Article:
of Cumberland and the King, and making a breach between the

' Walpole, George II, ii. 35. On November 8, 1754, the D. of N. had complained to
the Chancellor of Legge's having ridiculed him, and had desired that Lord Anson and
Charles Yorke should " talk strongly and roundly to him about his behaviour." (H. 66,
f. 218.)

2 pp. ^34-6. ' p. 236. * pp. 237 sqq.

* Dodington's Diary, 329; Waldegrave, Memoirs, 44; below, pp. 239, 244.



198 PITT AND FOX

government and Leicester House. He saw clearly the dangers of
this step, and declared his determination to have nothing to do with
it, adding : " If any other persons shall be inclined to bring him in,
I can acquiesce in it, as all personalities between that gentleman
and myself are now quite over, as if they had never been; and
I shall go on to serve the King, and adhere to and support my old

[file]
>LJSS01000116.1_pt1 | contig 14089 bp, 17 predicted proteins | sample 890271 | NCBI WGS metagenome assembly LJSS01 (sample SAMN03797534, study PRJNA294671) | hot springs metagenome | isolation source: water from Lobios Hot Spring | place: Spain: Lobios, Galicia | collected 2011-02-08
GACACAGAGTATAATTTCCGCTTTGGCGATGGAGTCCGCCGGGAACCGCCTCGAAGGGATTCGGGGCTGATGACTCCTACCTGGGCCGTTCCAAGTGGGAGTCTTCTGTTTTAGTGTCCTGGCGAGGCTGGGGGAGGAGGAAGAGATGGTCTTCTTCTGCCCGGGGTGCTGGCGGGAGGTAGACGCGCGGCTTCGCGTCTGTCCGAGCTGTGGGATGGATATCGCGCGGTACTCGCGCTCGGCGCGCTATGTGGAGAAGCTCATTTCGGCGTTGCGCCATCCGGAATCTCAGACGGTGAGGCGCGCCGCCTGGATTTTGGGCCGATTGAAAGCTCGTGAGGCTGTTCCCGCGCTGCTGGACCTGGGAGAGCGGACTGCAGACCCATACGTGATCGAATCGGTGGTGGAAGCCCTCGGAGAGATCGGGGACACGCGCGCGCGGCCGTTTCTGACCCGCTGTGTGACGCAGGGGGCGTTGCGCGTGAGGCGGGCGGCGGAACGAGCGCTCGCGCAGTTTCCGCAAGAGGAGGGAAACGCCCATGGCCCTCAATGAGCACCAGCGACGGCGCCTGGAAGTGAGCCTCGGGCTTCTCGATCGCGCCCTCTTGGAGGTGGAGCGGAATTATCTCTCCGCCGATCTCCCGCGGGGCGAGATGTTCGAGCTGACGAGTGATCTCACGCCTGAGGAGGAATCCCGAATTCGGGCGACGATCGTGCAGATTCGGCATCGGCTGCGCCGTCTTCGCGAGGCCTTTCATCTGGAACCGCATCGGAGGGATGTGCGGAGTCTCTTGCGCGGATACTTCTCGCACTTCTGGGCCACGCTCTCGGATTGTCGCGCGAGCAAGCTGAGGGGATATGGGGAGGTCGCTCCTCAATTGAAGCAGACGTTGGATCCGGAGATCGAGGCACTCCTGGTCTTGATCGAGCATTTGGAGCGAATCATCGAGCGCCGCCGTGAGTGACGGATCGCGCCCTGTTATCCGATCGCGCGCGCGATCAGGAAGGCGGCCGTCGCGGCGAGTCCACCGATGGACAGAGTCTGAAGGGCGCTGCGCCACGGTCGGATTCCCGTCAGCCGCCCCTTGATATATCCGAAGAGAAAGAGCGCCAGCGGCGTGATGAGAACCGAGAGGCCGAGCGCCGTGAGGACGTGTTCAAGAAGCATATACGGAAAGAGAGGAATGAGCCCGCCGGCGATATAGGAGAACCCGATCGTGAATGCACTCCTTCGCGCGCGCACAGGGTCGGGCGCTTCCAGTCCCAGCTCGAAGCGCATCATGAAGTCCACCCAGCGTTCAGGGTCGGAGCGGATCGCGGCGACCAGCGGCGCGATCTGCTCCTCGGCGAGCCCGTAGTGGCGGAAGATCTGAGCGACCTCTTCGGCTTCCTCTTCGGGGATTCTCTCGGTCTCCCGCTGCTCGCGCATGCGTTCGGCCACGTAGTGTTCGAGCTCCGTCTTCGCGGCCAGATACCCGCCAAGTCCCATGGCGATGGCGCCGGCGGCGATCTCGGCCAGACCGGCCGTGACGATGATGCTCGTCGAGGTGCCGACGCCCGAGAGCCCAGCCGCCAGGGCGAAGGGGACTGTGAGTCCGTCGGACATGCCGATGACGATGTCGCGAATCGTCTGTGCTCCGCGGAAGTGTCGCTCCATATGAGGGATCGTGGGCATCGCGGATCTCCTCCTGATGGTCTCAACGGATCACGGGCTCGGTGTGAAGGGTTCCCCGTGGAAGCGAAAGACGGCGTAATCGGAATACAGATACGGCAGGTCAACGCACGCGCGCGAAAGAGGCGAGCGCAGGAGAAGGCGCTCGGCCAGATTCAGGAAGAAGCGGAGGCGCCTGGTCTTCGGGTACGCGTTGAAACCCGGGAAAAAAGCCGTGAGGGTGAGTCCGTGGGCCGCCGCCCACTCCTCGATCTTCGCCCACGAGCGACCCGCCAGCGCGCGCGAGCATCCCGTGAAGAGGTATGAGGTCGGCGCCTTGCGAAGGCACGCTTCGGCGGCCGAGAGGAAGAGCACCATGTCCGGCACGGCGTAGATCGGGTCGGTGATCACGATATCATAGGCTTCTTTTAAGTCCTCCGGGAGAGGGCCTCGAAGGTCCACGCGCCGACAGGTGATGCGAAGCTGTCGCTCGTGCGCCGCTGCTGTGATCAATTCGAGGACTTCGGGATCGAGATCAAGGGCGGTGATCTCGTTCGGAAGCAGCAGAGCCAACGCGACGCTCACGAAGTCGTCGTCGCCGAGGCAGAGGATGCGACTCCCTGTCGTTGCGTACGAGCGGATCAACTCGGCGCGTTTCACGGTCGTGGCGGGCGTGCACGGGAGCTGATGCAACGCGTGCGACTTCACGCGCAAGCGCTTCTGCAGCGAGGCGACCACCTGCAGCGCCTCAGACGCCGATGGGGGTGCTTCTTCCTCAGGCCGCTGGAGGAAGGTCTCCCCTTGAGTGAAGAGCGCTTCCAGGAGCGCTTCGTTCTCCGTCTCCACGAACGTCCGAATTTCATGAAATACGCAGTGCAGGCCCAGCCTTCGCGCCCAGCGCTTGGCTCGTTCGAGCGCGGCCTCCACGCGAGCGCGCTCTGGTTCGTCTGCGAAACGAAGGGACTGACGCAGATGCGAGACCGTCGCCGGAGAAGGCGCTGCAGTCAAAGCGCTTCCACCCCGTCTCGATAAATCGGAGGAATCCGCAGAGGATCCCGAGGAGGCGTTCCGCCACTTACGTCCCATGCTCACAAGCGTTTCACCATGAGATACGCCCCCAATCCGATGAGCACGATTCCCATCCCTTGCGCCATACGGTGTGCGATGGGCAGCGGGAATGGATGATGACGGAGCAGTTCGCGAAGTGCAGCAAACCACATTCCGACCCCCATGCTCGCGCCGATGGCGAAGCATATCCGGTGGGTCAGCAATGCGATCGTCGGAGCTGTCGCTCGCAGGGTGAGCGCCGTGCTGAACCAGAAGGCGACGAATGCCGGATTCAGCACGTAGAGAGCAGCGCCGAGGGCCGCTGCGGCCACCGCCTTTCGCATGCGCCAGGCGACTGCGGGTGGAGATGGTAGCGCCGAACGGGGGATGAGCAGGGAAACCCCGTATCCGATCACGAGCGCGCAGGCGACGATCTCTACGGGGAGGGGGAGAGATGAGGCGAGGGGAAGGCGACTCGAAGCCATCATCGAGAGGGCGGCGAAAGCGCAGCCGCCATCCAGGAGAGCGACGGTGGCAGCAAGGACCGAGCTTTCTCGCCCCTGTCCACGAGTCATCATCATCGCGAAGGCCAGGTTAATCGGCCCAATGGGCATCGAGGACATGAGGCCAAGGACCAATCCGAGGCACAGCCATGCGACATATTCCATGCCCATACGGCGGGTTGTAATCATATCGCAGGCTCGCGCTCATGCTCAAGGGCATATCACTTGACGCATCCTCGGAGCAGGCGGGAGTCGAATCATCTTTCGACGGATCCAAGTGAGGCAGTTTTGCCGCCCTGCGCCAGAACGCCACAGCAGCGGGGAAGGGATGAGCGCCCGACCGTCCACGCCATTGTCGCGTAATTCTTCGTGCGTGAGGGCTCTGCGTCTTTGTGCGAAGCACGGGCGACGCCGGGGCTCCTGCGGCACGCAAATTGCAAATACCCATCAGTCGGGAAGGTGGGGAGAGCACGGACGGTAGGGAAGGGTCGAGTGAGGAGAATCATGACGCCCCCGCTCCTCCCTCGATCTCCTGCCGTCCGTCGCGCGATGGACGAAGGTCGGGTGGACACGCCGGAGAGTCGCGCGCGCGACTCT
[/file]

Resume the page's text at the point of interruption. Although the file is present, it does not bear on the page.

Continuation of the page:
friends, to the best of my poor ability \" " My Father's opinion,"
writes Lord Royston, "though indirectly given, was clearly for
Pitt. [But] the King came over in ill-humour, and the Duke [of
Cumberland] got about him, and Murray, with other friends of the
Duke of Newcastle, were for FoxV The Duke of Newcastle him-
self, moreover, was not so hostile to Fox as the Chancellor, and not
so well disposed to Pitt, whose power, when once established as
leader of the Commons and Secretary of State, he could not help
fearing. Besides it was his opinion — and no man had a greater
experience or prudence in such matters — that to ask so much for
Pitt at once, would only embitter the King and render the situation
of the government still worse'.

The final result, therefore, was that Fox was offered and
accepted the Secretary of State and leadership of the House of
Commons at the end of September 1755, and received the Seals
of his office on November 15*; and Lord Barrington, a pliable
character, became Secretary at War, with Sir George Lyttelton as